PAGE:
Chapter 6
The Capital
The Capital
Asset Pricing
Model

Demand for Stocks and
Equilibrium Prices
Imagine a world where all investors face
the same opportunity set
Each investor computes his/her optimal
(tangency) portfolio
The demand of this investor for a
particular firm’s shares comes from this
tangency portfolio

Demand for Stocks and
Equilibrium Prices (cont’d)
As the price of the shares falls, the
demand for the shares increases
The supply of shares is vertical
, fixed and
independent of the share price
The CAPM shows the conditions that
prevail when supply and demand are
equal for all
firms in investor’s
opportunity set

Equilibrium model that underlies all
modern financial theory
Derived using principles of diversification
with simplified assumptions
Markowitz, Sharpe, Lintner and Mossin
are researchers credited with its
development
Capital Asset Pricing
Model (CAPM)

THE CAPM ASSUMPTIONS
NORMATIVE ASSUMPTIONS
expected returns and standard deviation
cover a one-period investor horizon
nonsatiation
risk averse investors
assets are infinitely divisible
risk free asset exists
no taxes nor transaction costs

THE CAPM ASSUMPTIONS
ADDITIONAL ASSUMPTIONS
one period investor horizon for all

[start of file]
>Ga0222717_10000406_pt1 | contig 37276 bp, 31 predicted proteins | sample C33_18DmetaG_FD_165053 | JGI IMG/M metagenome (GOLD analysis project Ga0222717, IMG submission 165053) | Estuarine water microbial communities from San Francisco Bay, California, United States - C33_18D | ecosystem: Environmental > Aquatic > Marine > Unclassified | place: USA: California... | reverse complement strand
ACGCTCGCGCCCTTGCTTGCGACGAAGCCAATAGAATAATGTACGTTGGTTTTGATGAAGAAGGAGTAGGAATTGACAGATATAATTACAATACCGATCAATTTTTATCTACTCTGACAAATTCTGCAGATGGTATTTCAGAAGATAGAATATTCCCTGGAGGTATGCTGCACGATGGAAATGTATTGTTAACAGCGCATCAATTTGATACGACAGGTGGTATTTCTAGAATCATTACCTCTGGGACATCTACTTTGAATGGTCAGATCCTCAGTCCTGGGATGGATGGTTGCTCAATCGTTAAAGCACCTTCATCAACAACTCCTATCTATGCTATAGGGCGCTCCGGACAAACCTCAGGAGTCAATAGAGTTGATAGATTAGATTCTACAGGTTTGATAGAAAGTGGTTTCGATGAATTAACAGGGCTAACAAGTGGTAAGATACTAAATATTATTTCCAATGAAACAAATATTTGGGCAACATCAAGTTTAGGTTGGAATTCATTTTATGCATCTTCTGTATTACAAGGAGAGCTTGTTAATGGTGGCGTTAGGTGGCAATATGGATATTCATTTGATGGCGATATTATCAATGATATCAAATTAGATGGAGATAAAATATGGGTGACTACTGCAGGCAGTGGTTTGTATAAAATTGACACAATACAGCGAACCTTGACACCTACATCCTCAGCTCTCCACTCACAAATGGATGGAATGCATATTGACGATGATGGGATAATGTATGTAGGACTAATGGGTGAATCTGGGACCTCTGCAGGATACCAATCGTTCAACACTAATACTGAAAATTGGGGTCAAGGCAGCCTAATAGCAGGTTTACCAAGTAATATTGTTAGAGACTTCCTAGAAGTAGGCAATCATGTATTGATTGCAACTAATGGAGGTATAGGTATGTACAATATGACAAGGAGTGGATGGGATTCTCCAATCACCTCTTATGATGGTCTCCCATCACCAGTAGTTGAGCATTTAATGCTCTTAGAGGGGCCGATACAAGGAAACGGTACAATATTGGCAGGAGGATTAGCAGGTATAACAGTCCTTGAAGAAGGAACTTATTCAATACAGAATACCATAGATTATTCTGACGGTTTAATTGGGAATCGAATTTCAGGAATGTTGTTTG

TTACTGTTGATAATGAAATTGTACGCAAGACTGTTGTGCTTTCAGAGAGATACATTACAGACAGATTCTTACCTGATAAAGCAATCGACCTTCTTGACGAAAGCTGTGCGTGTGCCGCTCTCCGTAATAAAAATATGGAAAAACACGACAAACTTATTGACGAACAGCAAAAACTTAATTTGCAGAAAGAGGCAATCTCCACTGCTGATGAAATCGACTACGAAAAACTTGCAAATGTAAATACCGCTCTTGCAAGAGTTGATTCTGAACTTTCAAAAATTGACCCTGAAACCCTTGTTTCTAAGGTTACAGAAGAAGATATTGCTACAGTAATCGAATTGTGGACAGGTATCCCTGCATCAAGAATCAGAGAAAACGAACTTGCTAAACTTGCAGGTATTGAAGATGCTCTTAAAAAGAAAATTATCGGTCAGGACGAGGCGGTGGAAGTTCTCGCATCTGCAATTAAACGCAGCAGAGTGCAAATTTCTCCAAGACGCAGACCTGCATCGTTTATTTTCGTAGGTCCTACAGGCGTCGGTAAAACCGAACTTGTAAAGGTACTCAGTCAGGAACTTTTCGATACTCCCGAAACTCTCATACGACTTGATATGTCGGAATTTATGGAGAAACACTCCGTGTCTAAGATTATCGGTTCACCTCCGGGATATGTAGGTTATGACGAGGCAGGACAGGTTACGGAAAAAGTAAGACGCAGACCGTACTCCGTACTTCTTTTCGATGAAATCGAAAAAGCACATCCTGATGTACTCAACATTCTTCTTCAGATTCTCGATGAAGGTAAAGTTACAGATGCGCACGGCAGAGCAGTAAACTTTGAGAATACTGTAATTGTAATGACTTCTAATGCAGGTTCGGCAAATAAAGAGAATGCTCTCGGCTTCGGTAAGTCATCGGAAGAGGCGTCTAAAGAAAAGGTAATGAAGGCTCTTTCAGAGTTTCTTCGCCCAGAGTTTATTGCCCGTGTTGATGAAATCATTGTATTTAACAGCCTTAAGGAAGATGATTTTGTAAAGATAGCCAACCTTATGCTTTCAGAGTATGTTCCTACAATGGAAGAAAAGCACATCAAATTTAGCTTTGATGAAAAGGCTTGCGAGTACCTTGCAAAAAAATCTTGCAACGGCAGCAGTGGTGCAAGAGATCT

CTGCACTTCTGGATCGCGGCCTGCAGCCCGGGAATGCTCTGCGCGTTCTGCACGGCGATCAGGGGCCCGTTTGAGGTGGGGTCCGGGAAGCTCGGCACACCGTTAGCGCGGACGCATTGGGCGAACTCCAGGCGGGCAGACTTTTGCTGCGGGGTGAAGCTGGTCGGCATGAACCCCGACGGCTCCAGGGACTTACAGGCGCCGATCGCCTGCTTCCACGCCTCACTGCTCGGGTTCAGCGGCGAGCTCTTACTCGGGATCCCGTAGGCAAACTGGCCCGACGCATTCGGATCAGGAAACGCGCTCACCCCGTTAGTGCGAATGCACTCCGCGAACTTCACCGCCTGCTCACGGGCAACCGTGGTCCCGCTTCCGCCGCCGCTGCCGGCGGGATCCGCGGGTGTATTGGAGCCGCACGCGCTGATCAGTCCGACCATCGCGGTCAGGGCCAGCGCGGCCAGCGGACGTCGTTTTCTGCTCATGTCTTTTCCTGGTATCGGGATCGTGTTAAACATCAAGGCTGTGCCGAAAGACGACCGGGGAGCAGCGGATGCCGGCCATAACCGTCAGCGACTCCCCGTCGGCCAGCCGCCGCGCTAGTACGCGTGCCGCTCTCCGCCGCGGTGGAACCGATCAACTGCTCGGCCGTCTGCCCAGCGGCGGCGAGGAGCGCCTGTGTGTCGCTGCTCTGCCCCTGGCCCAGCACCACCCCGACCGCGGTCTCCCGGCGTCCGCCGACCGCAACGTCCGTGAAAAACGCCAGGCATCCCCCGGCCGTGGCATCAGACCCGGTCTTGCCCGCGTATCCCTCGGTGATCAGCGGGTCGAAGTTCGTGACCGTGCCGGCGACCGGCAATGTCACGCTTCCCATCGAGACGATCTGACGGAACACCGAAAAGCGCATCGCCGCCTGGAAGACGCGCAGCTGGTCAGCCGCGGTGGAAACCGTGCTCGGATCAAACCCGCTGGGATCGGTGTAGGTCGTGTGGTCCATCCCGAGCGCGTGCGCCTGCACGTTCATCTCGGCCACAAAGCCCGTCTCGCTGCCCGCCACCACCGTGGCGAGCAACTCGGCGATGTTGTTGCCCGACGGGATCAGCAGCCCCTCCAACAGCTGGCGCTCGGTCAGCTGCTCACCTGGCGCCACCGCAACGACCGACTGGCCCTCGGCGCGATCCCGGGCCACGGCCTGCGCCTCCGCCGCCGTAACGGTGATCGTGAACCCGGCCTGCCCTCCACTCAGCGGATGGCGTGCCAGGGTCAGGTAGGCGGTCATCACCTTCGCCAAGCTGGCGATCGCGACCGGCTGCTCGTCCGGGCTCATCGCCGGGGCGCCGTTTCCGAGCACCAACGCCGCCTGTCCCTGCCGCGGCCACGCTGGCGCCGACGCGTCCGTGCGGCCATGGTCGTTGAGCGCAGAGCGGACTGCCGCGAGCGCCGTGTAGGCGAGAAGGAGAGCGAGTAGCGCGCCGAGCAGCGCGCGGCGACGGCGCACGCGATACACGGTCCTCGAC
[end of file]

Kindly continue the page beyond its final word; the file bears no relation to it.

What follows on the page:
risk free rate is the same for all
information is free and instantaneously
available
homogeneous expectations

All investors will hold the same portfolio of
risky assets – market portfolio
Market portfolio
contains all securities
and the proportion of each security is its
market value as a percentage of total
market value
The market portfolio is on the efficient
frontier and, moreover, it is the tangency
portfolio
Resulting Equilibrium
Conditions

Risk premium on the market depends on
the average risk aversion of all market
participants
Risk premium on an individual security is
a function of its covariance with the
market
Resulting Equilibrium
Conditions (cont’d)

Capital Market Line
E(r)
E(r
M
)
r
f
M
CML
m

M
=
The market portfolio
r
f
=
Risk free rate
E(r
M
) - r
f
=
Market risk premium
=
Slope of the CML
Slope and Market Risk
Premium
M
f
M
r
)
r
(
E

The risk premium on individual securities
is a function of the individual security’s
contribution to the risk of the market
portfolio
Individual security’s risk premium is a
function of the covariance of returns with
the assets that make up the market
portfolio
Expected Return and Risk
on Individual Securities

The Risk of an Individual
Asset1
Step 1: Individuals diversify and hold
portfolios
Step 2: The risk of a security is the risk
it adds to the portfolio
Step 3: Everybody holds the market
portfolio
Step 4: The risk of a security is the risk
that it adds to the market portfolio.

The Risk of an Individual
Asset2
Step 5: The covariance between an asset
"i" and the market portfolio (Cov
im
) is a
measure of this added risk. The higher
the covariance the higher the risk.

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